“When UDOT said they wanted to develop in the backyard what did we do? We paid for a geologist to go out and find an alternative which is now in use and producing valuable gravel. When the Guymon property wanted to develop we said we will help raise the money and we raised $2.1 million to buy that from the Guymon family. When the Bluff river trail, we went to the BLM and said we want to work with you, we spent 20 years working with BLM to make the Bluff River trail happen. When Bluff Dwelling said we want to develop on SITLA property we said sure we’ll work on that. We’ll work with a business owner in Bluff.“
Also speaking at the hearing was Bluff property owner Tamara Desrosier. She spoke of the importance of being a good neighbor, sharing that developing property outside of town boundaries could eventually lead Bluff towards becoming more like Moab.
“Good neighbors work together to financially support their community, our world class viewscapes, our watershed, roads, water system, planning and zoning, a healthy economy, quality of life”
In rebuttal, Baird shared that he only heard one substantive concern brought up during public comments, and that related to water.
“The water issue is not in the control of Bluff. Water rights in Utah are regulated by the state engineer’s office which grants drilling permits if people have valid water rights. It’s regulated by the Division of water rights, regulated by the environmental protection agency. The only way you have authority over water is to use it as an excuse to deny a development right. That’s what you’re here to do.”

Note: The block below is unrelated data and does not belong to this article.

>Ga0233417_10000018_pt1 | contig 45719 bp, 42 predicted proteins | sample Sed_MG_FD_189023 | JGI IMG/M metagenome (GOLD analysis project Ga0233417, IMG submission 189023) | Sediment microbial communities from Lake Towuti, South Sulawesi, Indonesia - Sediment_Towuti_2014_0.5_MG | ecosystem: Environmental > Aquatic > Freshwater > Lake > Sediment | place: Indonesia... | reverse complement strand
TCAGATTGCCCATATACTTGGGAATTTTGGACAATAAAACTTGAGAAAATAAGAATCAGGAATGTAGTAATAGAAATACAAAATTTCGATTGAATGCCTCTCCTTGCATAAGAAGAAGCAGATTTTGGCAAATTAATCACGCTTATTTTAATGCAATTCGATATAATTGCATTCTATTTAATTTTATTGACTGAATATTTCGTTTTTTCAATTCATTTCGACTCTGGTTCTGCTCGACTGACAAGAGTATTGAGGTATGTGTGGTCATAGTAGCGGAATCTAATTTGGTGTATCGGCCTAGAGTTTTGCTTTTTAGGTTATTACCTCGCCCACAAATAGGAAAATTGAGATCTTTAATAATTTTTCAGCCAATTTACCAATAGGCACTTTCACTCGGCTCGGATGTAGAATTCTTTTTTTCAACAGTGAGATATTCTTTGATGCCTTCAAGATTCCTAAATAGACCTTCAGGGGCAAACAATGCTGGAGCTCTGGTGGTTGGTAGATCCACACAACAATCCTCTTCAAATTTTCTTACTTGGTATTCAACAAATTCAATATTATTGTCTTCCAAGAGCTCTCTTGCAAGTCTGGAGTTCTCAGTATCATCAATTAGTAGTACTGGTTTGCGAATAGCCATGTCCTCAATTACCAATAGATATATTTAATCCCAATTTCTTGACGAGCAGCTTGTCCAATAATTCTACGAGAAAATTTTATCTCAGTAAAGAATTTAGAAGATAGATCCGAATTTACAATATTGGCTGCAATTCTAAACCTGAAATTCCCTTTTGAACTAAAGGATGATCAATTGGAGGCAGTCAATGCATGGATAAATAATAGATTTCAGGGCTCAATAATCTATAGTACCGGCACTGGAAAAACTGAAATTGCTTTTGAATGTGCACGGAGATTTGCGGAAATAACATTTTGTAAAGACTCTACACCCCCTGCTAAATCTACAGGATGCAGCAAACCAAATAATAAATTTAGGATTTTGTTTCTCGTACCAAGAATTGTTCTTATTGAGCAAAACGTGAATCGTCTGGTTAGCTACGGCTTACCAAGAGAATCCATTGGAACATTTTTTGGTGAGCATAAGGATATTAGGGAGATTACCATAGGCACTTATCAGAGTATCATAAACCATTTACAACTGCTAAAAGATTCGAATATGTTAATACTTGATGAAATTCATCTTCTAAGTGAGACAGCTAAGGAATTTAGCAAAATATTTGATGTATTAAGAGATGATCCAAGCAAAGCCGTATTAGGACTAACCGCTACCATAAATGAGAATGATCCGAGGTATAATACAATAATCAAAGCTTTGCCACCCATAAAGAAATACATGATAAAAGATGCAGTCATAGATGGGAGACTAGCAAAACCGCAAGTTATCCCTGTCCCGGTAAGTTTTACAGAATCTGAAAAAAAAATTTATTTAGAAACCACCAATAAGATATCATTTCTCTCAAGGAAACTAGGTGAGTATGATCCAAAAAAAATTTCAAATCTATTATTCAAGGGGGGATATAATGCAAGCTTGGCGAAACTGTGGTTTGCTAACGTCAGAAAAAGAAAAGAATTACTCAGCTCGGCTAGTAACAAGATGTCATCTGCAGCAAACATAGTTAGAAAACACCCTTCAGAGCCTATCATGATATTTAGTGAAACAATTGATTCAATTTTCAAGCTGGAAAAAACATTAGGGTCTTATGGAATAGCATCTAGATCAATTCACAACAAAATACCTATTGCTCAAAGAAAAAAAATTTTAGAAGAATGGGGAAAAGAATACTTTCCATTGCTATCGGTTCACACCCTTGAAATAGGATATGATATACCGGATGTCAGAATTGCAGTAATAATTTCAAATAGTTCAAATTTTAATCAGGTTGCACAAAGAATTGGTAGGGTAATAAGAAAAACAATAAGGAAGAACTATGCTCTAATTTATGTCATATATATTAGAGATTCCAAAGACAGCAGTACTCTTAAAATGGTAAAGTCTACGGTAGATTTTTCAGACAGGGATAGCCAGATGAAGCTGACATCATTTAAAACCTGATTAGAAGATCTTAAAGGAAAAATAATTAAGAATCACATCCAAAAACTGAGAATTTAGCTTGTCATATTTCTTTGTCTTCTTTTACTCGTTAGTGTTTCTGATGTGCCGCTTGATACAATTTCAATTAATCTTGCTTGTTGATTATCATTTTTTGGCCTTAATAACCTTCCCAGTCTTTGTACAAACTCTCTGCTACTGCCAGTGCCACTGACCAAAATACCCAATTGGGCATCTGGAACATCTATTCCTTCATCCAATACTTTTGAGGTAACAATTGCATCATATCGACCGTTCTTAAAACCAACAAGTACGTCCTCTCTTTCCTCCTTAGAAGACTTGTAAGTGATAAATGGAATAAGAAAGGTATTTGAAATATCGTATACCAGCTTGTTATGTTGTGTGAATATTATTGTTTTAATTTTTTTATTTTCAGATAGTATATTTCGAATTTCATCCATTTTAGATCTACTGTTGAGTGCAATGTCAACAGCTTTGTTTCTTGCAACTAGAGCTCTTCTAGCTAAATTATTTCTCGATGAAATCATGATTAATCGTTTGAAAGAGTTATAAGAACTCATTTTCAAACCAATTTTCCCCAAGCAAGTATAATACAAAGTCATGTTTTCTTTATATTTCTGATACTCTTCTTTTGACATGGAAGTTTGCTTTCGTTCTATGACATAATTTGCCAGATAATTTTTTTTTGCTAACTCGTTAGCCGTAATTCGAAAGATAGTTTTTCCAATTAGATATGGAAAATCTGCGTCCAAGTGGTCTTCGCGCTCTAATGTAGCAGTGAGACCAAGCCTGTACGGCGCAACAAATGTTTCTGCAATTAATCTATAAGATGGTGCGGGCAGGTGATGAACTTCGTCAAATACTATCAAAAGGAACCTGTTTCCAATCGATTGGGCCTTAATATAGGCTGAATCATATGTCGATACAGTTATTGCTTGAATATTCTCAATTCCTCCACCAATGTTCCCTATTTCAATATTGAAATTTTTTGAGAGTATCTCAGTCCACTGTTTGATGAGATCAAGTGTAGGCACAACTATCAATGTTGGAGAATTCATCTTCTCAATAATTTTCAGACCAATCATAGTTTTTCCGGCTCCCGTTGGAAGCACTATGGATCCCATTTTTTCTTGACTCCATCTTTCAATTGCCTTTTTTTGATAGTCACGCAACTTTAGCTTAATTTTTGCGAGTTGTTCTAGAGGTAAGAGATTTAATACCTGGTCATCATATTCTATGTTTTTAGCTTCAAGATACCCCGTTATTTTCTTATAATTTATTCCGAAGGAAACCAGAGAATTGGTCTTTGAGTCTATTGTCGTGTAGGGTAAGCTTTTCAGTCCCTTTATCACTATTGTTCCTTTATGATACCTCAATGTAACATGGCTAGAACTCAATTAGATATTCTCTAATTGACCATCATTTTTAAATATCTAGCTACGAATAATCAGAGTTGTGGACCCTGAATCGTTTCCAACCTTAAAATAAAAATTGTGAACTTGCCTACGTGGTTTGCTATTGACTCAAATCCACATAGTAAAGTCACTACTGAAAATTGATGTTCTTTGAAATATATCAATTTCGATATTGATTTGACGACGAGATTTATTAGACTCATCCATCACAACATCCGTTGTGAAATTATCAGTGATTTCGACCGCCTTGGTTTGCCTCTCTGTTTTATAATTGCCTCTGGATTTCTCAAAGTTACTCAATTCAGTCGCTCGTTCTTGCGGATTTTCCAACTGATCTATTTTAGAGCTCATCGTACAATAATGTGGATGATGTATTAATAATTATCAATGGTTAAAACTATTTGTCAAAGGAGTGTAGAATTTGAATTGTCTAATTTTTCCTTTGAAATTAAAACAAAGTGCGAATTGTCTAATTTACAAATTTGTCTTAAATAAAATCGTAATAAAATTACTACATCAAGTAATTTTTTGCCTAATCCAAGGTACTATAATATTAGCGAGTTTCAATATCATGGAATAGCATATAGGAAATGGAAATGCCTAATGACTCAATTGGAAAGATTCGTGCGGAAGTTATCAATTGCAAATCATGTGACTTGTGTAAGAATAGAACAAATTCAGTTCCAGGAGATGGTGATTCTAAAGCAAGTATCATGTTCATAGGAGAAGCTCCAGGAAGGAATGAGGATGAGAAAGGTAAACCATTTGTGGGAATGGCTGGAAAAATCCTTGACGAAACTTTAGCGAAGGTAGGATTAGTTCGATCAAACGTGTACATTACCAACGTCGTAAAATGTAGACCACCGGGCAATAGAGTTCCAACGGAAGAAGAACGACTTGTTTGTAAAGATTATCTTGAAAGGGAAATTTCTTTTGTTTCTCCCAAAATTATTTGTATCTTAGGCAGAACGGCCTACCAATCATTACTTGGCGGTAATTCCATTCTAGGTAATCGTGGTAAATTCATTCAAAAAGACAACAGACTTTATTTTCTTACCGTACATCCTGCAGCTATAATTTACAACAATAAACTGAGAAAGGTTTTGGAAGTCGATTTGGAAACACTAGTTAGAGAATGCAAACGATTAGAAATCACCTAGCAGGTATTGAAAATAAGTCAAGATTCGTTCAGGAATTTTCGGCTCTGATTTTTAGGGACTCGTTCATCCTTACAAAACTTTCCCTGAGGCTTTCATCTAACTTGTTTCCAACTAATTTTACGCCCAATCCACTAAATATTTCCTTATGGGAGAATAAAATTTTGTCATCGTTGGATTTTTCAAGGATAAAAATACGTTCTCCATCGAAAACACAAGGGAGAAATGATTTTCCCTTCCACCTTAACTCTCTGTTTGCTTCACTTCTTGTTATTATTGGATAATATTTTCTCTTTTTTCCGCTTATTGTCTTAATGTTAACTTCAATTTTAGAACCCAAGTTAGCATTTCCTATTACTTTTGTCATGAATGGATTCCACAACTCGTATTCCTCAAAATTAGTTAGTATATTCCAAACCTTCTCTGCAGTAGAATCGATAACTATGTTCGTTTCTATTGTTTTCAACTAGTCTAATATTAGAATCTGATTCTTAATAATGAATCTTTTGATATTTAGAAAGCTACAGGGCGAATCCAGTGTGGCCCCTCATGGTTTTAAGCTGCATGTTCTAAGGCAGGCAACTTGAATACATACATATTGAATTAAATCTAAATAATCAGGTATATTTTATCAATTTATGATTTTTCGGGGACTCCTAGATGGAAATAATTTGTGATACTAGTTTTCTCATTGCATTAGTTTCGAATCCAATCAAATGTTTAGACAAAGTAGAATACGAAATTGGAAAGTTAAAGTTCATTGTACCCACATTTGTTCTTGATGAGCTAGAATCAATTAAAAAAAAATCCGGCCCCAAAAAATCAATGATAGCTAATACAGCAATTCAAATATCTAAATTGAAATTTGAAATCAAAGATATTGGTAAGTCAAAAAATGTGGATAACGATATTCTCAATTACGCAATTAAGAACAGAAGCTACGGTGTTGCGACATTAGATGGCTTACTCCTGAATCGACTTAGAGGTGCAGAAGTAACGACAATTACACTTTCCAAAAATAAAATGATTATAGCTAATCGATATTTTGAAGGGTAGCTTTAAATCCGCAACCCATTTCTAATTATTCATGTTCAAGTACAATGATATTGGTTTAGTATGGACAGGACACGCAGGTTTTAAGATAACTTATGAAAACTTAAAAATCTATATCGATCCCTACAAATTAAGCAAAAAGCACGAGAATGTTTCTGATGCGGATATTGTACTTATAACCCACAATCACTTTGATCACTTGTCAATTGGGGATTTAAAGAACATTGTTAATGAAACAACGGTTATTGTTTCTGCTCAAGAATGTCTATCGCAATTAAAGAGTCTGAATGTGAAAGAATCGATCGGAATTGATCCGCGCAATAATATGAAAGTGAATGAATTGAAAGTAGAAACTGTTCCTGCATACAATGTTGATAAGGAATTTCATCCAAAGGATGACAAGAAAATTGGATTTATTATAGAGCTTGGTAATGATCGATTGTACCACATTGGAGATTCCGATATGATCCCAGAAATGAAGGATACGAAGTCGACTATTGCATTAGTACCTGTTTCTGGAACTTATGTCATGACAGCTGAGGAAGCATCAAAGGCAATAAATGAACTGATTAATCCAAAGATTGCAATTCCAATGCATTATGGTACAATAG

Torgerson thanked the community for their input and also spoke to the issues raised about water quality. Noting that SITLA works closely with the division of water rights on their projects.
“Aquifer and water rights and protection of water is very important to us as it is to you. Whatever we do, they are the regulators, they have the science and the background to manage that and we just go with whatever recommendations they say, whatever development project that it is.”
Torgerson also offered a response that SITLA has engaged the community before on projects including conditions and deed restrictions for the selling of the property with the Navajo Twin rocks, as well as property near Comb ridge.
When asked about planned development for the Bluff area Torgerson shared that SITLA has two potential projects one being the solar farm on the bench, and the other being advertised for a 40-acre parcel in town.
“There are no back door deals going on, there are no side deals going on, those are the only two deals in the works.”
Baird shared that his clients the Actons don’t have a plan for their 640-acre parcel at the moment.
“They just don’t want to have to come here and listen to people telling them what they can’t do. They have a right to do that.”
Baird also repeated a question he’s heard: why would someone pay his attorney’s fees “if they don’t have malevolent plans? They don’t want to be in your town, that’s it. They want the same freedoms to develop their property.”
Bluff town council will receive written public comments on the proposed disconnect through August 29. Council has 45 days from August 15 to make a ruling on the petition to disconnect.